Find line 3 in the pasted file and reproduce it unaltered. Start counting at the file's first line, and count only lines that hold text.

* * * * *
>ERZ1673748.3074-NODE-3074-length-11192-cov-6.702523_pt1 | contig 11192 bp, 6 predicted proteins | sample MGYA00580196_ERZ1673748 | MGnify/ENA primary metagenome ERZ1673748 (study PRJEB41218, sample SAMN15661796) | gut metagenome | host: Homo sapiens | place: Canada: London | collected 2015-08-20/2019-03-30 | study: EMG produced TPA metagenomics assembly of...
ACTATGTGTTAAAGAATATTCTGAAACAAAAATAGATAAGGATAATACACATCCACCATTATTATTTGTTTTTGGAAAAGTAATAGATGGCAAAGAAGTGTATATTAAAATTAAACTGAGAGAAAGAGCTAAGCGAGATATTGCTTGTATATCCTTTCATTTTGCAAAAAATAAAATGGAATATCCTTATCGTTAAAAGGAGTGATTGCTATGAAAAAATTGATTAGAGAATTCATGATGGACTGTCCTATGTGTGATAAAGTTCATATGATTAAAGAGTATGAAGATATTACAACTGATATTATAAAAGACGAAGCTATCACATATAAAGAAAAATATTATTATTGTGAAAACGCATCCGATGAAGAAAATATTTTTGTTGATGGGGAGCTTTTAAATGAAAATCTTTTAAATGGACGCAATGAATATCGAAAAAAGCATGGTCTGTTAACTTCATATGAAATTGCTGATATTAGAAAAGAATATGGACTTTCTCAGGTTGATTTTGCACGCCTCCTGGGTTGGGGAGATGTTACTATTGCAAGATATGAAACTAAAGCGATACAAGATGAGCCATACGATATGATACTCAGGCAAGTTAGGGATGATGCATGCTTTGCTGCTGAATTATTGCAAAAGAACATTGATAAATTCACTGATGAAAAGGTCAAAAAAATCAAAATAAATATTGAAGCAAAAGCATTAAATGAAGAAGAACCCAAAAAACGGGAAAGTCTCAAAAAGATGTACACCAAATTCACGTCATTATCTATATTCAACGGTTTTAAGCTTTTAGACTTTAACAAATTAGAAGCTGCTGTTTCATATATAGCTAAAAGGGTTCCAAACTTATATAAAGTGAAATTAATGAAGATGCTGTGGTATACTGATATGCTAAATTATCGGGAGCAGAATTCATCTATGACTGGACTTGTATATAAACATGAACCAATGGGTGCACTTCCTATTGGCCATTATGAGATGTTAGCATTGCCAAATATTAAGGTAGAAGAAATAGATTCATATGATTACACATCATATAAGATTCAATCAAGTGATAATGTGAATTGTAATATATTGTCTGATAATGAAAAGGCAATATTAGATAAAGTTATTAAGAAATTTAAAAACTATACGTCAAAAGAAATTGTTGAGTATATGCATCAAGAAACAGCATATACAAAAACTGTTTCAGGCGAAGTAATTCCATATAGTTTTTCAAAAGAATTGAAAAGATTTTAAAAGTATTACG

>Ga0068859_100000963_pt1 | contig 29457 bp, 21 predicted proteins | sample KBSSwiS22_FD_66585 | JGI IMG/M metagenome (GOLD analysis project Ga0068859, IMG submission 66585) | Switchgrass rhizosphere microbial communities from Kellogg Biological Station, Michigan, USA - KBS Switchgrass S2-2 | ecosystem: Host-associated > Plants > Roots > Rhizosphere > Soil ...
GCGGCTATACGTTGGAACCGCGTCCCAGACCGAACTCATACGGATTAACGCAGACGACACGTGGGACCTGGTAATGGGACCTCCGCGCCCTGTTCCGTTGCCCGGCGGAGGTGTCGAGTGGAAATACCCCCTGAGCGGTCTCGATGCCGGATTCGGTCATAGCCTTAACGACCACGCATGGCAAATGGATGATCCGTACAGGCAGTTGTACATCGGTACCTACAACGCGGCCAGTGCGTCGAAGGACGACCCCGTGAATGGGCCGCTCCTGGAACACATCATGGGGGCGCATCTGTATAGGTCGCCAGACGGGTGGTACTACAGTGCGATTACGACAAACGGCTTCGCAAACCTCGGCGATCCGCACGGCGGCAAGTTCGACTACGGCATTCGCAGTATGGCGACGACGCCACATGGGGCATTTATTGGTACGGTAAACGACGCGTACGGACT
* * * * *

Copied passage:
>Ga0068859_100000963_pt1 | contig 29457 bp, 21 predicted proteins | sample KBSSwiS22_FD_66585 | JGI IMG/M metagenome (GOLD analysis project Ga0068859, IMG submission 66585) | Switchgrass rhizosphere microbial communities from Kellogg Biological Station, Michigan, USA - KBS Switchgrass S2-2 | ecosystem: Host-associated > Plants > Roots > Rhizosphere > Soil ...